Finally, when asked about poor conditions for coal miners, Putin gave a lecture about the difference between coke coal and power-generating coal. “I know about this,” Shevchuk said despondently, drooping his head in apparent realization that he wasn’t going to get a straight answer.
One of Putin’s replies caught some by surprise. In answer to Shevchuk’s question about police abuse of power, Putin said: “According to our cultural tradition, as soon as someone gets an official position … he tries to use it to make money. … This is characteristic of every sphere in which someone obtains authority and the opportunity to make enormous money from administrative economic rent.”
Who was Putin referring to? Perhaps he meant the top management of Rosneft, which received the lion’s share of Yukos after the government effectively expropriated the company. Maybe he was referring to Gunvor, the energy trading company with $53 billion in revenues and headed by Gennady Timchenko, an old Putin colleague from his days in the St. Petersburg mayor’s office. Perhaps it was even a veiled confession on Putin’s part?
Despite his best intentions, Putin failed in his attempt to play the role of a democratic politician who respects the opposition’s rights and is tolerant of their opinions. He gave himself away when Shevchuk stood up and offered a toast, wishing that the country’s children will grow up not in a “corrupt, totalitarian, authoritarian [country] with one political party … but in an enlightened, democratic country in which everyone is equal before the law.”
As Shevchuk ended his toast while everyone’s glasses were still raised, someone at the table said, “We are raising glasses of water! No one toasts with water.”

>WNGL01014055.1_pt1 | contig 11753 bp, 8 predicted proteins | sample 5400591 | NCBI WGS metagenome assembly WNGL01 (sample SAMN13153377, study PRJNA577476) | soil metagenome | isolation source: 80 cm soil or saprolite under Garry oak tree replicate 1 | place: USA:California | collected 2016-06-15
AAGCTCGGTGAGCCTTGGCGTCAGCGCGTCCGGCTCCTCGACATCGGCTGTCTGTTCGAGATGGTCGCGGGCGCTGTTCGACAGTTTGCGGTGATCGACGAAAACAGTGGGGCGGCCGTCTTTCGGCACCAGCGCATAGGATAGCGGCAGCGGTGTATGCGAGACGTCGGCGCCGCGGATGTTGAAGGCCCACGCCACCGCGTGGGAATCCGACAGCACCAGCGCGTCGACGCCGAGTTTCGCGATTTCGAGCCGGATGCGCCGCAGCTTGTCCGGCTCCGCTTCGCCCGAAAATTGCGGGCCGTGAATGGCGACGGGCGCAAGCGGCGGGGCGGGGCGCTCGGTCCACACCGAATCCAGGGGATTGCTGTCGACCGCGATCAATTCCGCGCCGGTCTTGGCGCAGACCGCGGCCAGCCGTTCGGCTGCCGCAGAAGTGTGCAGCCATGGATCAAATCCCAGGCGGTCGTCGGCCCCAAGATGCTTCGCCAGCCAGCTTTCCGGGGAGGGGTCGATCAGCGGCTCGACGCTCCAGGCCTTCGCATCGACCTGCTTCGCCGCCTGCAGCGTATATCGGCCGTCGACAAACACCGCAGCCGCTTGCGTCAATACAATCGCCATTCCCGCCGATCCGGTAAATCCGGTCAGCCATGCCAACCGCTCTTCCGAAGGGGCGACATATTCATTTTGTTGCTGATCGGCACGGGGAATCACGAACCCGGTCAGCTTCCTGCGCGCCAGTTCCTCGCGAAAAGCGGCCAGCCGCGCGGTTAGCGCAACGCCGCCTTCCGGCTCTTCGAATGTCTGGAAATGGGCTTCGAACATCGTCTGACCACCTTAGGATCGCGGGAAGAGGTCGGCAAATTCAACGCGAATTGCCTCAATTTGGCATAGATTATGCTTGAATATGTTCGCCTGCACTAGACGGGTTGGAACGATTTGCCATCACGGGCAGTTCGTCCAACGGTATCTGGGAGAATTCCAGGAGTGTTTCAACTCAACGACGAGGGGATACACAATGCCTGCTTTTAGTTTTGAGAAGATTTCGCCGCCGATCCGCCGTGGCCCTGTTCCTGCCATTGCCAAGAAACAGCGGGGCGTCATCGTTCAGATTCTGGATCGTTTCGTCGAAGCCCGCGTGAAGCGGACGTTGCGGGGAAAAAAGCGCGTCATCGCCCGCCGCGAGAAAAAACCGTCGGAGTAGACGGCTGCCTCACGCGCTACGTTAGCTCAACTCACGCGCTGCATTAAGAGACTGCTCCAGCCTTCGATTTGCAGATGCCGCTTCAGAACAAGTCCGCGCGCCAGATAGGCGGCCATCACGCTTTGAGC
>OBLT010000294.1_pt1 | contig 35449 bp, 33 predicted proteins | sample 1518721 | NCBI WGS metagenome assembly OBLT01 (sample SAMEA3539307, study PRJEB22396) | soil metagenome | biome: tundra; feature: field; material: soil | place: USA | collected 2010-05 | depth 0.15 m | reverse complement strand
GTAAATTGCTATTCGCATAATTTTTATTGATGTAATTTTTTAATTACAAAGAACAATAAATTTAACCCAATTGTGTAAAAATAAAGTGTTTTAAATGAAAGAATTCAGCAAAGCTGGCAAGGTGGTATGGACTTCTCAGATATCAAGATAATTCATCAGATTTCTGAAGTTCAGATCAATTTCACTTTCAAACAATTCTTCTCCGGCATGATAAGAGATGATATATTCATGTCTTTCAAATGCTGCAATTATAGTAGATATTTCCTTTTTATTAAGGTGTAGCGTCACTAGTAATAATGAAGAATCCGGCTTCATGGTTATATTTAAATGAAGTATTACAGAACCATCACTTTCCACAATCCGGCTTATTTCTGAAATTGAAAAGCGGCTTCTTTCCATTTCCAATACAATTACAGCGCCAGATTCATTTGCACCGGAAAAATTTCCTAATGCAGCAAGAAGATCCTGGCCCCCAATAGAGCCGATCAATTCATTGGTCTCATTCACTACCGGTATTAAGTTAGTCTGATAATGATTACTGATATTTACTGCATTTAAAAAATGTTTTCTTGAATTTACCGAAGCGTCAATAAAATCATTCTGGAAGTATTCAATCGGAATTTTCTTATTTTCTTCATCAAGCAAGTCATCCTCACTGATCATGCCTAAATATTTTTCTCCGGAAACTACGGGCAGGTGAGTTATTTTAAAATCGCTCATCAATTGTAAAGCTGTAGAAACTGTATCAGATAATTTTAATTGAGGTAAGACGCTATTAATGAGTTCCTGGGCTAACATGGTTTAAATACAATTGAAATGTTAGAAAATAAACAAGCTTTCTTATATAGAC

Grinning like a Cheshire cat, Putin retorted, “The beverage fits the toast!” (One colloquial meaning of “water” in Russian is meaningless, empty words or padding.)
Kudos to Putin for his quick and sharp wit. But in those five words, he instantly threw off his liberal mask and revealed his true disdain toward political opponents, democracy and pluralism.
Shevchuk, clearly hoping for a breakthrough dialogue with the prime minister, prefaced his questions to Putin by saying, “This may be the beginning of a genuine civil society.” But judging by Putin’s responses, it may very well have marked the end.
Some bubble gum brand was advertised on Russian television a while ago with a series of short video stories where someone would embarass himself royally by opening his mouth, and then the gum will flash over it and a voice pronounce: “Sometimes, it’s better to chew then to speak”. The phrase caught on in the culture, often shorted to simply “sometimes it’s better to chew…”
And that’s exactly what comes to mind every second time Putin says something openly in the public. Jezz, if his “wit” betrays him this, he shouldnt’ve been any good spy, much less politician.
What are the examples of “every second time”? I like all his comments which are with much sense of humor and very factual. For example, when Hillary said that Putin has no soul, he responded that, as minimum, head of state should have a head. Well said! (I’d extend this as follows: in the case of Hillary, “have a head” can be also replaced by “give a head”, ha-ha).
This is the blog of some angry Jew pissed off that Jews have been reduced to court-Jew status. What a joke you are.